Comparative Analysis of Cell-Associated HIV DNA Levels in Cerebrospinal Fluid and Peripheral Blood by Droplet Digital PCR.

de Oliveira MF, Gianella S, Letendre S, Scheffler K, Kosakovsky Pond SL, Smith DM, Strain M, Ellis RJ - PLoS ONE (2015)

Levels of HIV DNA in PBMC and CSF cell pellets.Comparison of HIV DNA levels between PBMC and CSF cell pellets, among subjects with detectable HIV DNA in both compartments. Rank-based Mann-Whitney test p value is indicated.
© Copyright Policy
Related In: Results  -  Collection

License
Show All Figures
getmorefigures.php?uid=PMC4592012&req=5

pone.0139510.g001: Levels of HIV DNA in PBMC and CSF cell pellets.Comparison of HIV DNA levels between PBMC and CSF cell pellets, among subjects with detectable HIV DNA in both compartments. Rank-based Mann-Whitney test p value is indicated.
Mentions: When comparing HIV DNA levels between blood and CSF cellular compartments among all 28 participants, we found similar levels of HIV DNA in CSF and PBMC (2.7 log10 versus 2.3 log10, p = 0.41). However, when we repeated the analyses including only subjects with detectable HIV DNA in both compartments, levels of HIV DNA in CSF cell pellets were significantly higher compared to PBMC (3.3 log10 versus 2.4 log10, p<0.001, Fig 1). Similar results were obtained when the analysis was repeated among the subjects with suppressed HIV RNA in both blood and CSF (3.4 log10 versus 2.3 log10 p = 0.0008).

Bottom Line: Among subjects with detectable HIV DNA in both compartments, HIV DNA levels in CSF were significantly higher than in PBMC (p<0.001).In contrast to PBMC, suppressive ART was not associated with lower HIV DNA levels in CSF cells, compared to no ART, perhaps due to poorer ART penetration, slower decay of HIV DNA, or enrichment of HIV DNA-bearing mononuclear cells into the CSF, compared to blood.Future studies should determine what fraction of HIV DNA is replication-competent in CSF leukocytes, compared to PBMC.

View Article: PubMed Central - PubMed

Affiliation: University of California, San Diego, La Jolla, California, United States of America.

ABSTRACT

Background: Measurement of HIV DNA-bearing cells in cerebrospinal fluid (CSF) is challenging because few cells are present. We present a novel application of the sensitive droplet digital (dd)PCR in this context.

Methods: We analyzed CSF cell pellets and paired peripheral blood mononuclear cells (PBMC) from 28 subjects, 19 of whom had undetectable HIV RNA (<48 copies/mL) in both compartments. We extracted DNA from PBMC using silica-based columns and used direct lysis on CSF cells. HIV DNA and the host housekeeping gene (RPP30) were measured in CSF and PBMC by (dd)PCR. We compared HIV DNA levels in virally-suppressed and-unsuppressed subgroups and calculated correlations between HIV DNA and RNA levels in both compartments using non-parametric tests.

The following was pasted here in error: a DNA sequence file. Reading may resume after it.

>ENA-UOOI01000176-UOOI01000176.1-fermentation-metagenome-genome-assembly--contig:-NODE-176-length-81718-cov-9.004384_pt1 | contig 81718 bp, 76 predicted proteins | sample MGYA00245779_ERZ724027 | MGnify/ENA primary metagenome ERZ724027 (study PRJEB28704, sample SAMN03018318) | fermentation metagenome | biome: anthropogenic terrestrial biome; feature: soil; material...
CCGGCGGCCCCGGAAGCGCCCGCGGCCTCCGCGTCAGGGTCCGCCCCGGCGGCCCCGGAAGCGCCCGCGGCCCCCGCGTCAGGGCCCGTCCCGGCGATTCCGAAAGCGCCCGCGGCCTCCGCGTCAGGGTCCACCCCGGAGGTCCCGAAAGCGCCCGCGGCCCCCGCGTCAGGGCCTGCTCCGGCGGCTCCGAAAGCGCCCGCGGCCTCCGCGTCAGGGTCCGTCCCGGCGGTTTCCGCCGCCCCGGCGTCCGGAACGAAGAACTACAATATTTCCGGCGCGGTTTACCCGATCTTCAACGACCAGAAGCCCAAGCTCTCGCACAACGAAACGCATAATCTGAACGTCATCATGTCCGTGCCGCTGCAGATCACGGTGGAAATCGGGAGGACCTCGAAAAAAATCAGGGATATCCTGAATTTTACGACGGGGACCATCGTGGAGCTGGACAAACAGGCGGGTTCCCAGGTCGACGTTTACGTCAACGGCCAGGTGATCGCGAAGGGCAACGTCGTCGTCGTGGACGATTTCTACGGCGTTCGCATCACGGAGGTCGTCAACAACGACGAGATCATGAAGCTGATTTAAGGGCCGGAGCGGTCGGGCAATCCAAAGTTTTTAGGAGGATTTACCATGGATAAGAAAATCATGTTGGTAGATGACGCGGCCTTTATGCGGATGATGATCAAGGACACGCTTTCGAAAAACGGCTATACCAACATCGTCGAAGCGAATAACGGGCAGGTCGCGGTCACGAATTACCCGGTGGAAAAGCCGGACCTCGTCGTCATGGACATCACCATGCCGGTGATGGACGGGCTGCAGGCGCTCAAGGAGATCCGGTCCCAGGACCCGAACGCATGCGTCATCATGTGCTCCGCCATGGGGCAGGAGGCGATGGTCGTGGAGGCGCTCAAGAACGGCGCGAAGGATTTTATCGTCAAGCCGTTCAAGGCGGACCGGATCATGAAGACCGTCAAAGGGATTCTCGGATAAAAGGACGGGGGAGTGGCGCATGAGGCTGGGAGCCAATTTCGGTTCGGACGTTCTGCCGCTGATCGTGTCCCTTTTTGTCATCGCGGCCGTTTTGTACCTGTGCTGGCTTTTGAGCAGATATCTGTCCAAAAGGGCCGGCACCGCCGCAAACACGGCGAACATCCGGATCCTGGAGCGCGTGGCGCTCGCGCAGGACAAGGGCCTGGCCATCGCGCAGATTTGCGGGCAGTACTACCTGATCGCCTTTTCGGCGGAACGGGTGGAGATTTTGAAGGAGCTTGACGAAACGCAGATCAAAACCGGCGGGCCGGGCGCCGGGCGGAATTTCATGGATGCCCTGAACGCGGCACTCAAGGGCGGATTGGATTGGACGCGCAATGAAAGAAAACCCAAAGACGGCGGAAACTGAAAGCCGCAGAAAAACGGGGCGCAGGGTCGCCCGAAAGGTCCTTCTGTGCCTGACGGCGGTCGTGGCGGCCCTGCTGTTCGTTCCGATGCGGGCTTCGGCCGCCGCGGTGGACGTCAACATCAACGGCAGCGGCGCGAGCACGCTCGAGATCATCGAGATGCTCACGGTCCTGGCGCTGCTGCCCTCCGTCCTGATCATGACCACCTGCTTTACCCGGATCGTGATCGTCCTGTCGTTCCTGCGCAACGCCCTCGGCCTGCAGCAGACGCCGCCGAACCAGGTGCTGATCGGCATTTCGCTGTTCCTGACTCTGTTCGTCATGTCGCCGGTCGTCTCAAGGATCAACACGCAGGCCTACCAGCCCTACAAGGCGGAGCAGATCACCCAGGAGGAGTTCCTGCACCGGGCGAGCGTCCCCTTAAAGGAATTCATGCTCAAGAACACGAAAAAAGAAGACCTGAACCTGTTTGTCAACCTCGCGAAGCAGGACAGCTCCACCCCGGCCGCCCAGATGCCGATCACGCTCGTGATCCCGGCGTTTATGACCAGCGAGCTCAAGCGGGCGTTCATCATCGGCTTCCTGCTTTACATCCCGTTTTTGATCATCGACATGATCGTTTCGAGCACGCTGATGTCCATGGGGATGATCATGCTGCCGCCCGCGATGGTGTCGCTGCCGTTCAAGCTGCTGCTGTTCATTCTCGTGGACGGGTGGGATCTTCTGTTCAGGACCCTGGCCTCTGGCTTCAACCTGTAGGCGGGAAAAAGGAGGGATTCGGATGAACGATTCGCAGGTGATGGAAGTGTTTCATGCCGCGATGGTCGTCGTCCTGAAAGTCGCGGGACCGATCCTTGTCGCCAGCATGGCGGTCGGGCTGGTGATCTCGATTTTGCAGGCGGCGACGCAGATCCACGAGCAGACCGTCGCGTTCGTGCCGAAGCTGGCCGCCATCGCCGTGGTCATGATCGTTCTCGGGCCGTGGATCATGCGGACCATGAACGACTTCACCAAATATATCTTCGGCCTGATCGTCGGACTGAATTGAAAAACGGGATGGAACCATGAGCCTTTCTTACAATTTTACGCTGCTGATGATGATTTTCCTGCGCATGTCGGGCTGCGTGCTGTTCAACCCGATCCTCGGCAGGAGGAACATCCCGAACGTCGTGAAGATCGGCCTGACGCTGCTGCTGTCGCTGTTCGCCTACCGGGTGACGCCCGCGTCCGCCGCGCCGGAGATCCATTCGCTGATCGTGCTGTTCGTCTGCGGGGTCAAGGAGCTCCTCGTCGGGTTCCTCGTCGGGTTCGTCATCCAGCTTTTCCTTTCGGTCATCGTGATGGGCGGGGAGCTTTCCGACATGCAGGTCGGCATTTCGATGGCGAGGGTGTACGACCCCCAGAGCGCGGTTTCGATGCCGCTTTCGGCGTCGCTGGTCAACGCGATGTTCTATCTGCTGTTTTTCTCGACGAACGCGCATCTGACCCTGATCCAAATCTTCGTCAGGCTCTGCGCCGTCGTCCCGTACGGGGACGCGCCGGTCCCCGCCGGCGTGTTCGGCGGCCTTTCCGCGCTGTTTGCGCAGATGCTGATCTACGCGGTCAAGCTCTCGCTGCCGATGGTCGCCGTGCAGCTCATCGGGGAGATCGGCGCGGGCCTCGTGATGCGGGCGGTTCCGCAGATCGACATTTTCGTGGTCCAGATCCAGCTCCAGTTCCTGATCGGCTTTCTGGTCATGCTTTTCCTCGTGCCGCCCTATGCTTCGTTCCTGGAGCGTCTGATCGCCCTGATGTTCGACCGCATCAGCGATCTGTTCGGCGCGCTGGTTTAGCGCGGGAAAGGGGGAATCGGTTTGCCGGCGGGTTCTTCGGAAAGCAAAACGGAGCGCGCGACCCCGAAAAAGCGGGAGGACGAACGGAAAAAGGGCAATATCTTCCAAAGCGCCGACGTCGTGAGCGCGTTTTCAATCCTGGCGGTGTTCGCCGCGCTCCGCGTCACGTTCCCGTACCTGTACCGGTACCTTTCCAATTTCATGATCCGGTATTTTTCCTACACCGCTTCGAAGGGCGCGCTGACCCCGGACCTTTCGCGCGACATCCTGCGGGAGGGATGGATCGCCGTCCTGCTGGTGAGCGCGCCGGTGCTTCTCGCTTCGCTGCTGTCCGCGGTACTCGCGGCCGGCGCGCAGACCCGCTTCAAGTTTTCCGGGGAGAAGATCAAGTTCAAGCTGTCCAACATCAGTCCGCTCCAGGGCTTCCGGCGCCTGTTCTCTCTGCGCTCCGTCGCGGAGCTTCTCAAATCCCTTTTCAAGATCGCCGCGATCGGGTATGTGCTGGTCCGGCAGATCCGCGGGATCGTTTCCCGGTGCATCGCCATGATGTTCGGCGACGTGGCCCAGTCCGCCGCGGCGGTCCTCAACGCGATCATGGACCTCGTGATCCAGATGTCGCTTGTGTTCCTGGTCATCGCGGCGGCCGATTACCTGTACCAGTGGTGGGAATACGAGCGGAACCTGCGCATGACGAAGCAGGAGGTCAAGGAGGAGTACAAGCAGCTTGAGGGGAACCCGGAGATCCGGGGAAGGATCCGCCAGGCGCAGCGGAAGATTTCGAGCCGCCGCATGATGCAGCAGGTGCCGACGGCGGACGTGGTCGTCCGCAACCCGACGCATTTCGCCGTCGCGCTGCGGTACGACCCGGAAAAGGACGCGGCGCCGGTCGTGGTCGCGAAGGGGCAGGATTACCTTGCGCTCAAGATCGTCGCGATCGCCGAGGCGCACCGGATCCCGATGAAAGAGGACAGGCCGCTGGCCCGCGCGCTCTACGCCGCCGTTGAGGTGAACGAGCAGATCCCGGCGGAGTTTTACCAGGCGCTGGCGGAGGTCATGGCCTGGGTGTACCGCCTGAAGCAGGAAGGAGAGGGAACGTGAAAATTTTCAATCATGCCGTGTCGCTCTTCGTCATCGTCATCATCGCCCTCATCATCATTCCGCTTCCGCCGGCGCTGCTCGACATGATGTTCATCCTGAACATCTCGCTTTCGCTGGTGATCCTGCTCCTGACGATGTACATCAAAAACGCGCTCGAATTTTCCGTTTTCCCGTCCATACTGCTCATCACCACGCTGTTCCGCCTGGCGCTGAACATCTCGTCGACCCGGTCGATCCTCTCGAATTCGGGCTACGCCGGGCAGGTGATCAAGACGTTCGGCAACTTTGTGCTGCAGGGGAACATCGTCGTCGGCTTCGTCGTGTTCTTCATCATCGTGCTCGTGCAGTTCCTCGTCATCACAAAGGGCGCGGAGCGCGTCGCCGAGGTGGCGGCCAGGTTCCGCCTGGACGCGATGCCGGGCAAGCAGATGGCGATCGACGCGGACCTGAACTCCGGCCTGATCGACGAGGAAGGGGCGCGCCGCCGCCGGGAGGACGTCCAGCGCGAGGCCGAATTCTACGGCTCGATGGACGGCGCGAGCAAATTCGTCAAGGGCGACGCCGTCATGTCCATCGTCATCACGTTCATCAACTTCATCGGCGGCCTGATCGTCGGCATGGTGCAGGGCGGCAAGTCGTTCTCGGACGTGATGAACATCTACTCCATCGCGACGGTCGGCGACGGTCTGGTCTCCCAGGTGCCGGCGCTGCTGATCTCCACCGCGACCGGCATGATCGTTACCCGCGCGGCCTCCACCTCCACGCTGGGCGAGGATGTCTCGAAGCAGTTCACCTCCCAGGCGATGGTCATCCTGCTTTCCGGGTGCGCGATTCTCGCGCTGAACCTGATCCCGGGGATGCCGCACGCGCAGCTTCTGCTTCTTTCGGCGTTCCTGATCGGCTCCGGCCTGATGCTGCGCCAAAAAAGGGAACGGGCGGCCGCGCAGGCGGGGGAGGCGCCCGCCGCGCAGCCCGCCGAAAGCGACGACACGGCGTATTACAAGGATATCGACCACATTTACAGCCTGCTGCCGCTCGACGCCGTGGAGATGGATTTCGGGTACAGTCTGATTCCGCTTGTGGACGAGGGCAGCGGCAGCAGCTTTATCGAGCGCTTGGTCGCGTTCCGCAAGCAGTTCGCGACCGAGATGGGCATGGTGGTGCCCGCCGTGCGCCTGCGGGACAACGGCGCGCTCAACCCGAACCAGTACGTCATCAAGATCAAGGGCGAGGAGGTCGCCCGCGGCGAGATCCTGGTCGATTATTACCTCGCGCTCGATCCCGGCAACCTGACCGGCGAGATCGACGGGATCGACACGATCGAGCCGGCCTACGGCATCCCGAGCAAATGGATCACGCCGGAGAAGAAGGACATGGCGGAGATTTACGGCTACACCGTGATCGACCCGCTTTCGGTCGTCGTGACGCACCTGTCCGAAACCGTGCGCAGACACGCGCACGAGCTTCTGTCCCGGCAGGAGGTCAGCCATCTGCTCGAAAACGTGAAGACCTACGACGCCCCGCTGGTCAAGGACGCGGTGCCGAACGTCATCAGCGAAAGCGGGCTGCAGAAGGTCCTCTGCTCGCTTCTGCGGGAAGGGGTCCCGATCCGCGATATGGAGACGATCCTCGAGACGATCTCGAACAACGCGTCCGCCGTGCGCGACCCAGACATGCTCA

Results: HIV DNA was detected in 18/28 (64%) CSF cell pellets, including 10/19 (53%) samples with undetectable HIV RNA. HIV DNA levels in CSF cell pellets were not correlated with RPP30 (p = 0.3), but correlated positively with HIV RNA in CSF (p = 0.04) and HIV DNA in PBMC (p = 0.03). Cellular HIV DNA in CSF was detected in comparable levels in HIV RNA-suppressed and unsuppressed subjects (p = 0.14). In contrast, HIV DNA levels in PBMC were significantly lower in HIV RNA-suppressed than in unsuppressed subjects (p = 0.014). Among subjects with detectable HIV DNA in both compartments, HIV DNA levels in CSF were significantly higher than in PBMC (p<0.001).

Conclusions: Despite low mononuclear cell numbers in CSF, HIV DNA was detected in most virally suppressed individuals. In contrast to PBMC, suppressive ART was not associated with lower HIV DNA levels in CSF cells, compared to no ART, perhaps due to poorer ART penetration, slower decay of HIV DNA, or enrichment of HIV DNA-bearing mononuclear cells into the CSF, compared to blood. Future studies should determine what fraction of HIV DNA is replication-competent in CSF leukocytes, compared to PBMC.

No MeSH data available.


Related in: MedlinePlus